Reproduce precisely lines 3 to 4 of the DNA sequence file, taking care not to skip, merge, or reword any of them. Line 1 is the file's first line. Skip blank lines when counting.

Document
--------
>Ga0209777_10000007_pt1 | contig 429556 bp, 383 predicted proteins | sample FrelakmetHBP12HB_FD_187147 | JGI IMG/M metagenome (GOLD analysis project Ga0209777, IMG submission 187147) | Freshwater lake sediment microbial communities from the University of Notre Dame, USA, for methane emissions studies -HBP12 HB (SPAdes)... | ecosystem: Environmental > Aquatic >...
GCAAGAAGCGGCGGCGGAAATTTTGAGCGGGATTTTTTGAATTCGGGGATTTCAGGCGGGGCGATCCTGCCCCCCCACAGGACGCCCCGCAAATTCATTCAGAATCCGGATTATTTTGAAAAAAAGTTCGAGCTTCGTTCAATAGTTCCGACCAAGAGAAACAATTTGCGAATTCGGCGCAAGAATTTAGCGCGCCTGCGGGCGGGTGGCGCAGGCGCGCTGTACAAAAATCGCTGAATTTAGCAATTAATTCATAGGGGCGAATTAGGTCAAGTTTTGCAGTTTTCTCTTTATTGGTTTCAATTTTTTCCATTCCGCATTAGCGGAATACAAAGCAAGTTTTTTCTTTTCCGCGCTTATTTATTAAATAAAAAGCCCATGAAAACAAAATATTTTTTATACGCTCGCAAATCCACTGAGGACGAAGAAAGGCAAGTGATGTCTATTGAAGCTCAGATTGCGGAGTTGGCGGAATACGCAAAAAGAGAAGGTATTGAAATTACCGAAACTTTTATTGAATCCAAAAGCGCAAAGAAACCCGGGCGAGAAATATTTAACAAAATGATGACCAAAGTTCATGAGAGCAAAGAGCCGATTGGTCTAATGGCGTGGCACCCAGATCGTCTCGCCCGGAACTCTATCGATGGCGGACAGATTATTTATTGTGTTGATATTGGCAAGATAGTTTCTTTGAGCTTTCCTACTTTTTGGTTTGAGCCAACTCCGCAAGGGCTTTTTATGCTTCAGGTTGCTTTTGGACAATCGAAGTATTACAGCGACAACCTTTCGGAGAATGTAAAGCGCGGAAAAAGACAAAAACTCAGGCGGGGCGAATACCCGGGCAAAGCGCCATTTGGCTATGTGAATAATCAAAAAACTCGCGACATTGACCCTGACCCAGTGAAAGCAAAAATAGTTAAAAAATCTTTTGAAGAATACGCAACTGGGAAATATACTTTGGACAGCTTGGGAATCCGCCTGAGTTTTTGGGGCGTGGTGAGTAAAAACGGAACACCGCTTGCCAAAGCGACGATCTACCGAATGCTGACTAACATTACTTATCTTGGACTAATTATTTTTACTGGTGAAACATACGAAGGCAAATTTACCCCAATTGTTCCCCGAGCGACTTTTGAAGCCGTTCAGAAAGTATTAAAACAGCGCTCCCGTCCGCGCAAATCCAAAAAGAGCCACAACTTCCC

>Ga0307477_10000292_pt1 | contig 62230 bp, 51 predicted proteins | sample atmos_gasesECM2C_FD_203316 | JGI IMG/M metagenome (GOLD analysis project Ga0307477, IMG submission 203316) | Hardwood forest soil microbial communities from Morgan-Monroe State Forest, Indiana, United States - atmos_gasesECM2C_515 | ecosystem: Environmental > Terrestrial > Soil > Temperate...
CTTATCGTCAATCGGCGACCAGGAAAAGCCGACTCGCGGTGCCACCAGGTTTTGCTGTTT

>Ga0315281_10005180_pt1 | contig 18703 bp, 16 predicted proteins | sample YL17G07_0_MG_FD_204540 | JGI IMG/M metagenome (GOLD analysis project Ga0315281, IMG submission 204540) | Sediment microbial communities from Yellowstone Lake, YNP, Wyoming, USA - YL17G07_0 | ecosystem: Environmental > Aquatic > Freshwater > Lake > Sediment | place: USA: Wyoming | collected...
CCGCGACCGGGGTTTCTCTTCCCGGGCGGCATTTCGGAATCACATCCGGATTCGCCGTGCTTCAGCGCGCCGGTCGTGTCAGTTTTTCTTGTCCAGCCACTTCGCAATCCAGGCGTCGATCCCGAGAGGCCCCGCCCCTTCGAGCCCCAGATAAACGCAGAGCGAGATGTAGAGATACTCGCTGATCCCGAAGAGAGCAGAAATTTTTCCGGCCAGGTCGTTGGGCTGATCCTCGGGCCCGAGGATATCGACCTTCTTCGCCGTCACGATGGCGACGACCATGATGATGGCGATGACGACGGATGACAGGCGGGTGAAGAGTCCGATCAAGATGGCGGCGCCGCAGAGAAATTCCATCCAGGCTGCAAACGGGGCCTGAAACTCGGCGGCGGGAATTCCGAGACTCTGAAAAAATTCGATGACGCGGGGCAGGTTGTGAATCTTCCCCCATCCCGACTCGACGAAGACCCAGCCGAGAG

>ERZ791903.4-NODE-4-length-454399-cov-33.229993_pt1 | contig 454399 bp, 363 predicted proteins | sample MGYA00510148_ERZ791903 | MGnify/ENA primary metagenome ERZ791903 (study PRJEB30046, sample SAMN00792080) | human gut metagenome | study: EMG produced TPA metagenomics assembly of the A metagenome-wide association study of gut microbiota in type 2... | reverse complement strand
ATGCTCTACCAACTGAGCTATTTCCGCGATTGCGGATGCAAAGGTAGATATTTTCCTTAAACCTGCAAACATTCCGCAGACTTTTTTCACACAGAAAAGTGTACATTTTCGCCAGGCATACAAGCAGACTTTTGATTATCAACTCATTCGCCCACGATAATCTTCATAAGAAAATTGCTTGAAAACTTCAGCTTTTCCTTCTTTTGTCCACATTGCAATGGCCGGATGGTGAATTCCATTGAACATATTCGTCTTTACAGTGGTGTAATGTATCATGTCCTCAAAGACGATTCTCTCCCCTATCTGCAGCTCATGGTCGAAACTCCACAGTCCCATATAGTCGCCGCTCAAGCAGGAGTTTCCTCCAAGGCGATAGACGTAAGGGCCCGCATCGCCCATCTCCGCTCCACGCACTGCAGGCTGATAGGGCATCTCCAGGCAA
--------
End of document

>Ga0307477_10000292_pt1 | contig 62230 bp, 51 predicted proteins | sample atmos_gasesECM2C_FD_203316 | JGI IMG/M metagenome (GOLD analysis project Ga0307477, IMG submission 203316) | Hardwood forest soil microbial communities from Morgan-Monroe State Forest, Indiana, United States - atmos_gasesECM2C_515 | ecosystem: Environmental > Terrestrial > Soil > Temperate...
CTTATCGTCAATCGGCGACCAGGAAAAGCCGACTCGCGGTGCCACCAGGTTTTGCTGTTT